The arena is compulsory to me, I say it’s like a pianist is nothing without his scales, he has to practice, so the jumping technique is the main point for a jumper’s career and we have to practice. Then, depending on the horse’s behaviour and its physical ability to bear the training it will either run in the spring of its 3rd year or it will go back to the field to take advantage of the spring grass and will return in the autumn stronger.
Just as each person is unique amongst the universe’s inhabitants, my jumpers are individuals. I train each one of them regarding how it responds in order to get a certain standard, the horse’s quality will do the rest. My work is to form them as studious pupils. The trainer’s art is to find good horses and to find quickly enough if they’re worth it or not.
Feeding is of prime importance in a racehorse’s life; it’s important to respect nature. For this I have all my horses on shavings and the racks are always full of hay (from the area of Crau) which avoids them to be bored in their stable and is a great help for proper digestion. They also eat oats and in the morning and bran mash in the evening (they have it even when they’re away racing, as I own several pressure-cookers).
Another essential thing to me is the horse walker, it replaces the lunging work that was formerly used a lot when people had time. I was the first trainer in France to buy one. It is surely not an economy of staff, but allows the horse to work muscularly and mentally freely without a direct constraint from the rider’s weight and hand.
The walker is used daily for different purposes, a horse that needs to let off steam before concentrating on the work for the track, a horse with a back problem or a horse that needs to recover after the races.
I use a scale, horses are regularly weighed, especially before and after a race in order to know their exact condition. The optimum weight is a precious indicator of the state and health of the horse.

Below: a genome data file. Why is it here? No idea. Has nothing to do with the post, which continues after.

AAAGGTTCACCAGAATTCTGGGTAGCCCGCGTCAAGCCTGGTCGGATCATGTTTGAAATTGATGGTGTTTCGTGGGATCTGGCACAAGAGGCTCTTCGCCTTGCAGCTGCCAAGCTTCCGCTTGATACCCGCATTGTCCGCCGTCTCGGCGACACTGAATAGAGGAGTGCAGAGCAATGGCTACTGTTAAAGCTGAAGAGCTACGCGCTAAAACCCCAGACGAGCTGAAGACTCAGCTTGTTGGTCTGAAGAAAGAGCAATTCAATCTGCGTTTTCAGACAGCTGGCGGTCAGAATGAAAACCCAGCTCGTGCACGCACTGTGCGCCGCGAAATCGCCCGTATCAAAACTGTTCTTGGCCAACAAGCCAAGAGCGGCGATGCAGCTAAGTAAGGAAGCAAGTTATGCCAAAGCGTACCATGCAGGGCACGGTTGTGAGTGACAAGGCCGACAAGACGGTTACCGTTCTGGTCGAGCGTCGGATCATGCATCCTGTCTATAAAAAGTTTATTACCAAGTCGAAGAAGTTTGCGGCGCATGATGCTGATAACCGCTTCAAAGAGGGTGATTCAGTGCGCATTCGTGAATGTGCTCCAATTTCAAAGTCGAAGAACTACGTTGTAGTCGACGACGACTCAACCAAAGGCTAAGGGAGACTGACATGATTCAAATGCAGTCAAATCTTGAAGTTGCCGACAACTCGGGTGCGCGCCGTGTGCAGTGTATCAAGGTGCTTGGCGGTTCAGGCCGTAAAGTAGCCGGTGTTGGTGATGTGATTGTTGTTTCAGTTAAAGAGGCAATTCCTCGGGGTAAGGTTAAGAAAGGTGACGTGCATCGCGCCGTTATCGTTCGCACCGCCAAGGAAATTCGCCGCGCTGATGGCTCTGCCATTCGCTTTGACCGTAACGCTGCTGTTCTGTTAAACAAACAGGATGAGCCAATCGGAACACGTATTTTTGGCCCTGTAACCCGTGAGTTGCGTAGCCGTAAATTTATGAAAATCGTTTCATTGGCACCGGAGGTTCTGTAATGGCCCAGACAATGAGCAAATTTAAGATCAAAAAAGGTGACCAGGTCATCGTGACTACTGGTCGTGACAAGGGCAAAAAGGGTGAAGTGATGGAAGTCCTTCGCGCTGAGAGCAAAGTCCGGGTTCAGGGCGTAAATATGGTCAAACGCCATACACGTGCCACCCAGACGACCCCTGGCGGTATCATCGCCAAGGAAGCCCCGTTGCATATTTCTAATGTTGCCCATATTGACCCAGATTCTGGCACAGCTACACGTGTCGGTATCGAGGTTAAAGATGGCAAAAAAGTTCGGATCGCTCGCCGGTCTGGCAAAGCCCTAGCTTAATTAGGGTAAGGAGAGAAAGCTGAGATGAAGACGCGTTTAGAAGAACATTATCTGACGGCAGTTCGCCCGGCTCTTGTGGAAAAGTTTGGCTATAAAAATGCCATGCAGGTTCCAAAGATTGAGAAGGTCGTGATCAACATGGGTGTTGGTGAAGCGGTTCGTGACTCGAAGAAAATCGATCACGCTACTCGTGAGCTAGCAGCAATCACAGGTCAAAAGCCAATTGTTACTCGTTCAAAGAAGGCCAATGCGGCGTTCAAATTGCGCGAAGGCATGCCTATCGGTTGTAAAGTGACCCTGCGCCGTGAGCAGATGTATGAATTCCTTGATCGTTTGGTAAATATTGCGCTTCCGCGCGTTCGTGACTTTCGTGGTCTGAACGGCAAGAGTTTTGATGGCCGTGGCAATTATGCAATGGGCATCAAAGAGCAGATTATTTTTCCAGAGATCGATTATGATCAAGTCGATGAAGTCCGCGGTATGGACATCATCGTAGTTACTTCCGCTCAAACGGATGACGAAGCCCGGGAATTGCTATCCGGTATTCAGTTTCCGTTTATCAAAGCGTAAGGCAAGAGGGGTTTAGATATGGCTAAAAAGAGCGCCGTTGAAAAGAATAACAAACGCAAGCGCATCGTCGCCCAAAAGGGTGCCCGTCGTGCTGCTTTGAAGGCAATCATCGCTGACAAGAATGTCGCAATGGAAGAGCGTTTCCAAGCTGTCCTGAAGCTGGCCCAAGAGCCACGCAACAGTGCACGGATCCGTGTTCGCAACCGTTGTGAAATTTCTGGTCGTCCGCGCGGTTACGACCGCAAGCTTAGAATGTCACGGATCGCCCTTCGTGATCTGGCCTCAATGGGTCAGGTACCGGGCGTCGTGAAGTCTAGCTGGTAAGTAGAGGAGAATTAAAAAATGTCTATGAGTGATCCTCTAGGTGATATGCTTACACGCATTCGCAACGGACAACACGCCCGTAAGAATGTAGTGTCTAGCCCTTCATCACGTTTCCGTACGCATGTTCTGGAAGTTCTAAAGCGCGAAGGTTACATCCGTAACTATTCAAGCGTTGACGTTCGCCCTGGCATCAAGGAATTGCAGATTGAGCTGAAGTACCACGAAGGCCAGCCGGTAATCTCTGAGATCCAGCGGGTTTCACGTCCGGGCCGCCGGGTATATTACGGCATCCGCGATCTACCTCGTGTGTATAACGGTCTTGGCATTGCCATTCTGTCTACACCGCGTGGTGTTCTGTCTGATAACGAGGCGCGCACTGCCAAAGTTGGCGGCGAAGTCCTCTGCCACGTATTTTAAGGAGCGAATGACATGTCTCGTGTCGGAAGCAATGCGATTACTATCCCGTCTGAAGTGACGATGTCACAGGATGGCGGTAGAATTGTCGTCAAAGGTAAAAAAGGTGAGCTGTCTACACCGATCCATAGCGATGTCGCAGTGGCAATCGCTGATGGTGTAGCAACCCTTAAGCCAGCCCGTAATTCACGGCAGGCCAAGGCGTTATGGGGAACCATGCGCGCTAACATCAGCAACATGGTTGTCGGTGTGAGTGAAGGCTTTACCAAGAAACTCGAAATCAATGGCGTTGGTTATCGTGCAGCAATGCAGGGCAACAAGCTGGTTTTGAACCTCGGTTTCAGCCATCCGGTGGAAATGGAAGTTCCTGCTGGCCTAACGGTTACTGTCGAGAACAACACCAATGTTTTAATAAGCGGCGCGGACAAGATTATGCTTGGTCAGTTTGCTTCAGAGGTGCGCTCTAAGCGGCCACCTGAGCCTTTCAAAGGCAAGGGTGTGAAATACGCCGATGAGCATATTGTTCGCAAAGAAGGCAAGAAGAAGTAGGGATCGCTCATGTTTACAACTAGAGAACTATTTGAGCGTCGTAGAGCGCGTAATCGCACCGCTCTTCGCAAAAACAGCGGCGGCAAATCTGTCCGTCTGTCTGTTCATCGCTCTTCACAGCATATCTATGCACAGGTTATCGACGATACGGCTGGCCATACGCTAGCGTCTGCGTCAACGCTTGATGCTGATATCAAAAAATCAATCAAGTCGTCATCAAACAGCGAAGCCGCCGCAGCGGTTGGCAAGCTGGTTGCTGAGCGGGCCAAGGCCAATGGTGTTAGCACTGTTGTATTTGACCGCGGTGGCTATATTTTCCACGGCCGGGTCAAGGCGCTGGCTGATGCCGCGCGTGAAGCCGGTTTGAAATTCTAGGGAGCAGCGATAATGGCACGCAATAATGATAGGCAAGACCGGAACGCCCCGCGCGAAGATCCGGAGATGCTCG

The work list is my puzzle for every day, adapting every horse with his/her rider then adapt them to each string according to the work required. I have as well to adapt to the new horses, their progress whilst keeping their objectives in mind.
No one can imagine how much the quality of a regular and constant work made in the morning is related - and improves - the final result.
Tell me about your staff?
My team consists of about 30 people; it’s a pyramid system whereby each person has their place and their function from the bottom to the top. In the summer we attract English, Irish and now Swiss riders who combine their holiday with a French racing experience. Noel Williams, Alan King’s assistant, spent some time with us last year and seemed pleased by what he discovered here and by the French racing customs, it complemented what he already knew. It is interesting for everybody to exchange different points of view as each country has its own habits.
You like to run horses in England, why?
I consider the level of competition is very high in Great-Britain, our best horses are sold and cross the channel when they’ve shown really good things there. There’s a conquering side in winning races abroad! It is the circumstances that brought me to England with Jair du Cochet, who won a Group 1 race (the Welsh Finale Junior Hurdle at Chepstow) first time out there. He didn’t pass the vet twice, so, pricked in my pride I wanted to show he was a good horse in order to prove my honesty. He adapted very well in England and ran only there, with a certain success. It is impossible for a horse to run everywhere all year through - except for The Fellow who was an extraterrestrial as he had won the Cheltenham Gold Cup and the Grand Steeple Chase de Paris. I take an outstanding pleasure running in England as this for me is the homeland of the jumping races, a consecration for every trainer to win over there. But I want to go there only with a first class chance or if an English owner of mine wants to see his horse run over there. If I have good entries for a horse who knows Auteuil I’ll stick there.
What are your hopes for 2007?
I hope we can continue where 2006 left off and to find more time for my favourite hobby – painting horses.